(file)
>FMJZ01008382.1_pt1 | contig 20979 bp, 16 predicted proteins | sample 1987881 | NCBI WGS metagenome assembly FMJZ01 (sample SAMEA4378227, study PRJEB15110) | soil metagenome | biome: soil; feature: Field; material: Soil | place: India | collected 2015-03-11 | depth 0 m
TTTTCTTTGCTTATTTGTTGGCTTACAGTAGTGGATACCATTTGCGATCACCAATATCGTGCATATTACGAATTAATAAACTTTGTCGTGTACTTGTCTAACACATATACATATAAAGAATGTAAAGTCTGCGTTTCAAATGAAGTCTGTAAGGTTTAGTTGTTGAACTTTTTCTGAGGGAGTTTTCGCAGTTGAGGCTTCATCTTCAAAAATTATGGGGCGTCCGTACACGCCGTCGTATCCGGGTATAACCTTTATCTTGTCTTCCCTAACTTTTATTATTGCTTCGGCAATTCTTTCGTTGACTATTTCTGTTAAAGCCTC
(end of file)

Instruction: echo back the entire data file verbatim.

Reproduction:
>FMJZ01008382.1_pt1 | contig 20979 bp, 16 predicted proteins | sample 1987881 | NCBI WGS metagenome assembly FMJZ01 (sample SAMEA4378227, study PRJEB15110) | soil metagenome | biome: soil; feature: Field; material: Soil | place: India | collected 2015-03-11 | depth 0 m
TTTTCTTTGCTTATTTGTTGGCTTACAGTAGTGGATACCATTTGCGATCACCAATATCGTGCATATTACGAATTAATAAACTTTGTCGTGTACTTGTCTAACACATATACATATAAAGAATGTAAAGTCTGCGTTTCAAATGAAGTCTGTAAGGTTTAGTTGTTGAACTTTTTCTGAGGGAGTTTTCGCAGTTGAGGCTTCATCTTCAAAAATTATGGGGCGTCCGTACACGCCGTCGTATCCGGGTATAACCTTTATCTTGTCTTCCCTAACTTTTATTATTGCTTCGGCAATTCTTTCGTTGACTATTTCTGTTAAAGCCTC